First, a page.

Photo Comp is a very complex technique. One has to be able to see how each element sits on top of the one below and by looking down on the image, seeing what needs to sit on top of each element and then figuring out how to make the masks , sharp , unsharp, hard/ soft and then make them all work together is IMHO mind blowing and very hard to grasp, In the 80's my job at a very large lab was photo composition using multiple images and laying them all down on one piece of film or paper. I took me 9 months of 15 hour days/ 7 days a week to get a grasp of this .

Mr Ullesman was a master of this and could make images that were not considered Kitch. Today any wanker can try to emulate his style with PS but unfortunately most of it belongs in the trash can. Most of mask making and selections that are in PS and other editing software today mimic principles that Mr Ullesman and others did under an enlarger over 30 years ago.

I burned out some of my vision making 1000 of an inch mask corrections to make a perfect overlap.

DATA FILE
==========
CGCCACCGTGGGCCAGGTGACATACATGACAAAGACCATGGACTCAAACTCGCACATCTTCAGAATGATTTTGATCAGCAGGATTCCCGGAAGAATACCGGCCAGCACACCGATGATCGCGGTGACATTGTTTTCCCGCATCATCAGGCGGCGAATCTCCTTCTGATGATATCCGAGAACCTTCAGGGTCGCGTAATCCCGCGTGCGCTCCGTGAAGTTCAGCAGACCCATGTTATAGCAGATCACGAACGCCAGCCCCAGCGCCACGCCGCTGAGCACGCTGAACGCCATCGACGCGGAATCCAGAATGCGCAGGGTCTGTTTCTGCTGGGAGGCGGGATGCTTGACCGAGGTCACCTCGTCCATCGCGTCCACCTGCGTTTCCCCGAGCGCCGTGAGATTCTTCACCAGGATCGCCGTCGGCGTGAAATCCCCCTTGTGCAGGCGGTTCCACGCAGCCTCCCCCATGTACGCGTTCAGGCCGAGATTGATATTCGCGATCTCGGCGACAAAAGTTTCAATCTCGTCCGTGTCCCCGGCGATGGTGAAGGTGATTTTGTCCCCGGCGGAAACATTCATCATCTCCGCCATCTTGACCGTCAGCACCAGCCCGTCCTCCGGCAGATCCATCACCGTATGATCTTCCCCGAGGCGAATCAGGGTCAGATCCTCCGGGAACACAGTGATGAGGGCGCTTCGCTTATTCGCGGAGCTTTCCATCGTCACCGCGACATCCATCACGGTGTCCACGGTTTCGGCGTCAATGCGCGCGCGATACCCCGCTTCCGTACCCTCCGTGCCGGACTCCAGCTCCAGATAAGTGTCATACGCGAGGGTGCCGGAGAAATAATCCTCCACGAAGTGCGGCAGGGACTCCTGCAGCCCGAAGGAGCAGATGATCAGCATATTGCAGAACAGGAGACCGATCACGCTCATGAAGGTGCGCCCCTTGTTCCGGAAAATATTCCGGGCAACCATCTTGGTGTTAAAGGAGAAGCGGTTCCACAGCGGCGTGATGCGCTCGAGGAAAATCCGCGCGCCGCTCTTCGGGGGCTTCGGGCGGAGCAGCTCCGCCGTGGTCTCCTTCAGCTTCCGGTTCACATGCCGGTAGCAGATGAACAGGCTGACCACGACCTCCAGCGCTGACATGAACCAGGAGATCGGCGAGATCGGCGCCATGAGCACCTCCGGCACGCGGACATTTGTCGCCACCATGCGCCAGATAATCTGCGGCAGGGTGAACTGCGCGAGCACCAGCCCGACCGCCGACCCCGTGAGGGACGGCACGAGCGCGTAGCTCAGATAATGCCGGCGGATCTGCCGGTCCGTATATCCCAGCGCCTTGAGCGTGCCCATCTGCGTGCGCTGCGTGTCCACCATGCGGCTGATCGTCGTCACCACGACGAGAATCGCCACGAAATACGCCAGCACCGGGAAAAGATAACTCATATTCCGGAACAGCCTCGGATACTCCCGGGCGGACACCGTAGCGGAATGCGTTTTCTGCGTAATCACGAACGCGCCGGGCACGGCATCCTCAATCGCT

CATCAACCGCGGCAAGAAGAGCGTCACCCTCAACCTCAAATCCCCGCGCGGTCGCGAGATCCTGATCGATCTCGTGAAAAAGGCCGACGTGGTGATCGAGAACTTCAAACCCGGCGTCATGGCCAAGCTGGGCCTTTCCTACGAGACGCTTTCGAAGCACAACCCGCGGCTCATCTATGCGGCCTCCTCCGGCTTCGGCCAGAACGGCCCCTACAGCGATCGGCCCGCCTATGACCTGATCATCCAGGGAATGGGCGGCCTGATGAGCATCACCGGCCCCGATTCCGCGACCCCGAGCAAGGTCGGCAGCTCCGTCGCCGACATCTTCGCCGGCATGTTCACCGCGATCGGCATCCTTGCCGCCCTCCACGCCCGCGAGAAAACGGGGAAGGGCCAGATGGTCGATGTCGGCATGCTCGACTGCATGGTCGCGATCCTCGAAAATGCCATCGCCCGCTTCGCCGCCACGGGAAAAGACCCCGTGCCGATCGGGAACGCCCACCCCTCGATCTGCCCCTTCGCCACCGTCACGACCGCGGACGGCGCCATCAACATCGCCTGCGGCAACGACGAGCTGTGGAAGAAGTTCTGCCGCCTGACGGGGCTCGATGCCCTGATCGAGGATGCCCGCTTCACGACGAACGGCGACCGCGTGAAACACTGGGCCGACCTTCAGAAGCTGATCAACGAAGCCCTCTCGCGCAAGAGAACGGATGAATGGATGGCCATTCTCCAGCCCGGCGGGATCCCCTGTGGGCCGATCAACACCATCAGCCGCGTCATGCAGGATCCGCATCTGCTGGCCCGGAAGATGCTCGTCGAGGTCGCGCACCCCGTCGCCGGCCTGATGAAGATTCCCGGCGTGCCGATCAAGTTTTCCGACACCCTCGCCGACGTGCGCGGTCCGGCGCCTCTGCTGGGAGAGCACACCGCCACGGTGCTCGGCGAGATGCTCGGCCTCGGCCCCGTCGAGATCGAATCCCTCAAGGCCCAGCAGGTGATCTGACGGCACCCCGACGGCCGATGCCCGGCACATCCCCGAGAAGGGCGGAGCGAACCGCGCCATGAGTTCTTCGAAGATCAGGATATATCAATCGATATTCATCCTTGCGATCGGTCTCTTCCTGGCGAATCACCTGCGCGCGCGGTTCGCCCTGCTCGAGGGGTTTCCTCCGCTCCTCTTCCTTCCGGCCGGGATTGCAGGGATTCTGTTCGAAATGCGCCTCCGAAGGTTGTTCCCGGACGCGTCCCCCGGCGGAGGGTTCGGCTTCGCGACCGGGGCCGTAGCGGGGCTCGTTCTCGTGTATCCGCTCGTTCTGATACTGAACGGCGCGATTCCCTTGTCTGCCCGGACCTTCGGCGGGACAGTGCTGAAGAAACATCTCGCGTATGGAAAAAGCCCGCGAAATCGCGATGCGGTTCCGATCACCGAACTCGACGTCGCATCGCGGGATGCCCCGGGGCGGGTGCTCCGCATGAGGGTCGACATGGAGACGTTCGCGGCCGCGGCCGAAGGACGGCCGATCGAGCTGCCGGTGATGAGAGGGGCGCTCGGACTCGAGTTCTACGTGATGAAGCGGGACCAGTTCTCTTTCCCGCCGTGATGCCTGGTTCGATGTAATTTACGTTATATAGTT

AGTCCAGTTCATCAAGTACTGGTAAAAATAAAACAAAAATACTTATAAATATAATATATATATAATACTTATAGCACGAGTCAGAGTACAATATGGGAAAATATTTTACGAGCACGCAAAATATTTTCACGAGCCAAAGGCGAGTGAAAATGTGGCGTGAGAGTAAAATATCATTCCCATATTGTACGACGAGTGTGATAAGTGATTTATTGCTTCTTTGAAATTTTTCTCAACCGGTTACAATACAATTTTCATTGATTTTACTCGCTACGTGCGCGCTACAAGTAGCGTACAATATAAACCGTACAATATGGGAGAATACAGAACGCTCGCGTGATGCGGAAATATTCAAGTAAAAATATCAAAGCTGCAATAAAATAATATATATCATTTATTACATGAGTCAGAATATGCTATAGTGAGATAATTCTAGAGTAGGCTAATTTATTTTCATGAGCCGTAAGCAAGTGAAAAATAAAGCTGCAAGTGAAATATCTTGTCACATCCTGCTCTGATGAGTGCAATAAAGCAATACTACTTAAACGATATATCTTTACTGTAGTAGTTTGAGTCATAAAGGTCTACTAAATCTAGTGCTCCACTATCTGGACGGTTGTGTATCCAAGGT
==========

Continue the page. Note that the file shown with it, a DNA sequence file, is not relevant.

It totally blows me away the power of PS to do in a minute what would take hours of painstaking rubylith cutting, micro modification blending and then double exposure years ago.

Richard Rees
30-Nov-2009, 18:46
Notting can move during the whole process, easels, masks,negs, all has to line up.

BetterSense
30-Nov-2009, 19:14
Mr. Uelsmann was the master at this, but to be frank, this is MUCH easier accomplished today with Photoshop.

Why is it easier to do in Photoshop? I don't know everyything, but it was my understanding that Photoshop is a digital image manipulation program. I don't even see how photoshop is relevant to purely optical photomanipulation such as that done by Jerry Uelsmann.